China has 854 million Internet users, among which rural Internet users account for 26.3%, with a scale of 225 million (CNNIC,2019). But for a long time, China's media space has been dominated by urban elites, while rural netizens are in a state of being unvoiced (Yang & Lei,2018). As it is difficult for rural netizens to obtain information, fight for rights, express themselves and seek identity in the mainstream public domain (Li, 2016; Qiao & Li, 2005), short video platforms represented by Kuaishou have gradually become an alternative media for rural netizens (Dai, 2007). The popular videos in Kuaishou are transferred to urban netizens through mediation, and many eye-catching exaggerated performances are teased and ridiculed by urban netizens. However, the chicken-soup videos produced by rural netizens have been welcomed by urban netizens, of which the symbols have even been adopted by the mainstream media, such as CCTV. This study will answer the meaning of the popularity of Kuaishou's chicken soup for the soul in the context that urban netizens are tired and disgusted with the traditional chicken soup for the soul (Harris & Dan, 2000; Zeng, 2012; Wang, 2017), and whether this popularity represents the gradual acceptance of rural netizens in the mainstream public sphere.
Accordingly, from the perspective of mediation theory, this study reviews the research on mediation theory by Couldry (2008), Pan (2014), Boltanski (1999), Li & Fan (2019) and other scholars. It adopts the research methodology of network ethnography, Through in-depth analysis of the narrative mode of Kuaishou chicken soup for the soul, we observes the characteristics of the producers and contents of this kind of chicken soup for the soul, the feedback of the receivers and the mediation mechanism. At the same time, it selects six popular video producers in Kuaishou and mainstream social platform bilibili for research so as to make a comparative analysis of the audience's preference for chicken soup videos on different platforms. The research finds that chicken soup for the soul in Kuaishou, which is popular among urban netizens, actually has many similarities with counter-css (chicken soup for the soul), that is now prevalent on mainstream social platforms. In the eyes of urban netizens, Kuaishou’s chicken soup for the soul is a kind of banter to express life with a dwarfed subject image. This kind of irony on traditional chicken soup for the soul is loved by urban netizens. However, such decoding is actually very different from what the producers of Kuaishou’s chicken soup are trying to express. This research will elaborate on it.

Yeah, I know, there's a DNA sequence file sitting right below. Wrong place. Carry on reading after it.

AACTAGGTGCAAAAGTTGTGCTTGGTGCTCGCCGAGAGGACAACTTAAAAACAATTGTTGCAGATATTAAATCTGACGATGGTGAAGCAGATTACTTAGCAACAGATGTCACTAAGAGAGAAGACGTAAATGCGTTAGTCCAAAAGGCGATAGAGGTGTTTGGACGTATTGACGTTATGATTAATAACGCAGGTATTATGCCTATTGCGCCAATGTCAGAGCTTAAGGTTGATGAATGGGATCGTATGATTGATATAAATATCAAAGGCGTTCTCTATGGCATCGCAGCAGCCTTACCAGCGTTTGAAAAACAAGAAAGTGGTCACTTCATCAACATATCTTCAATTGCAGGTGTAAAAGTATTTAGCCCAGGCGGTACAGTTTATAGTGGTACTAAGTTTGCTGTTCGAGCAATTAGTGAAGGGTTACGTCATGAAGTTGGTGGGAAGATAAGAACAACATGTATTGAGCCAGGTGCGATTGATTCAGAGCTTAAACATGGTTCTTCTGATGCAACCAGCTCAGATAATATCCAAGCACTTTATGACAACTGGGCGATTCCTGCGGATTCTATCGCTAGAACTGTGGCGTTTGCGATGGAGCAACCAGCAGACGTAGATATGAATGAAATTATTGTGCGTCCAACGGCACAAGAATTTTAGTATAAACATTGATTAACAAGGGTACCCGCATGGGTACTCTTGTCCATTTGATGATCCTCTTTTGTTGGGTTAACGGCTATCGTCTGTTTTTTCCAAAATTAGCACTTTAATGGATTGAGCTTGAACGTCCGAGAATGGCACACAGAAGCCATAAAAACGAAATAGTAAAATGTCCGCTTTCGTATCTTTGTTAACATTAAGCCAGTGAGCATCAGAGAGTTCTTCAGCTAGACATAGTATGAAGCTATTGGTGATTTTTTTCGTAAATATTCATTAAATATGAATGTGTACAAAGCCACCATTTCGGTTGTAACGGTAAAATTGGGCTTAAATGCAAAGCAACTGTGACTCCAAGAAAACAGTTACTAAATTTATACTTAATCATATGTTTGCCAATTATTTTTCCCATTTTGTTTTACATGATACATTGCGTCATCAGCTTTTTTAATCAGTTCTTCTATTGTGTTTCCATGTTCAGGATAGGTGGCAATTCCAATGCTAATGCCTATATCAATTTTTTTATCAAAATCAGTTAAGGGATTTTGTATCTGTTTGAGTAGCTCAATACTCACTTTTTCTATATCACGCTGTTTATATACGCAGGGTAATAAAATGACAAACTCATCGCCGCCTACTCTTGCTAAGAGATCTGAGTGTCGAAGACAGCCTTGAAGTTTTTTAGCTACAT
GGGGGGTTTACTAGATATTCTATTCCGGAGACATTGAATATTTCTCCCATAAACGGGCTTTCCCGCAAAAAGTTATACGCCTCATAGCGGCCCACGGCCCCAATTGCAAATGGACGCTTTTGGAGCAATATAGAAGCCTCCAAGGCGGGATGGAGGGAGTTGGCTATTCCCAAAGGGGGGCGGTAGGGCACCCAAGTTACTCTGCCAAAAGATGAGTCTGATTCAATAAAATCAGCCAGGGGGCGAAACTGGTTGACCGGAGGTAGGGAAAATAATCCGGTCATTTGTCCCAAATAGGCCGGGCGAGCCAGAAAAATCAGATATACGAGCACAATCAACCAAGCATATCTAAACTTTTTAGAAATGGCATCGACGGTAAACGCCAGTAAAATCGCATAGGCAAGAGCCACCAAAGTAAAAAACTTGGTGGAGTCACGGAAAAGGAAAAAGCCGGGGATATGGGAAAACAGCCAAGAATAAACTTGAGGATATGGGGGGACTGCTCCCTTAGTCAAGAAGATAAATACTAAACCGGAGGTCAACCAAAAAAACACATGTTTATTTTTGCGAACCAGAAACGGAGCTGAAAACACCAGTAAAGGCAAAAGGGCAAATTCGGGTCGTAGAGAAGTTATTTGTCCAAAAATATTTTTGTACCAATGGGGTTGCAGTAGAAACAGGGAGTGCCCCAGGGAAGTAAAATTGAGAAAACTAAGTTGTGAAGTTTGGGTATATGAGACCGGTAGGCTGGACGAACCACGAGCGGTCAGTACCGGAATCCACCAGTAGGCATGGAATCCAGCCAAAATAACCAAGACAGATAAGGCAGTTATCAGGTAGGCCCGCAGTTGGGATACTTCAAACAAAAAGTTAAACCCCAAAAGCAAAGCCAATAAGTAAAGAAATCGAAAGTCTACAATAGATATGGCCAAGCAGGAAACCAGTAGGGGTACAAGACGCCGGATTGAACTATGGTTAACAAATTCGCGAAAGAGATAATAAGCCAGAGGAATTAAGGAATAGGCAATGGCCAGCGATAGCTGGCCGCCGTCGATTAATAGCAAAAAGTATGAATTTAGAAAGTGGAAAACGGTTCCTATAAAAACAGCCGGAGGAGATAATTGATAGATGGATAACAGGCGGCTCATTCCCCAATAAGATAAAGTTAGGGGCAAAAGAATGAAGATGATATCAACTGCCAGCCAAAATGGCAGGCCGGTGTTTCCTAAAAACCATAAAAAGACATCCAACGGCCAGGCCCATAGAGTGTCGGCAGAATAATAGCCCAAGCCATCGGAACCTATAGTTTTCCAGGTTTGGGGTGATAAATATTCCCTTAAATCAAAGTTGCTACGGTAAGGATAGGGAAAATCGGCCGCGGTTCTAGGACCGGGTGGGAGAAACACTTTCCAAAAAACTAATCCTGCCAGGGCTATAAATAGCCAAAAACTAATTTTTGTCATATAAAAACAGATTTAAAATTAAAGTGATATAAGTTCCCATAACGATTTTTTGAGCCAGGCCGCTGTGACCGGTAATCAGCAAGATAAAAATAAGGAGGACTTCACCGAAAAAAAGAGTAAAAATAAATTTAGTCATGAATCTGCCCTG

This study is conducive to understanding how the marginalized groups of rural netizens use their own media to express, and how they are constructed by mediation, so as to help us shed light on their entry into the public domain and find the obstacles that they may encounter when they enter the media public domain, and it is helpful to provide reference for establishing urban-rural identity and bridging the digital gap between urban and rural areas.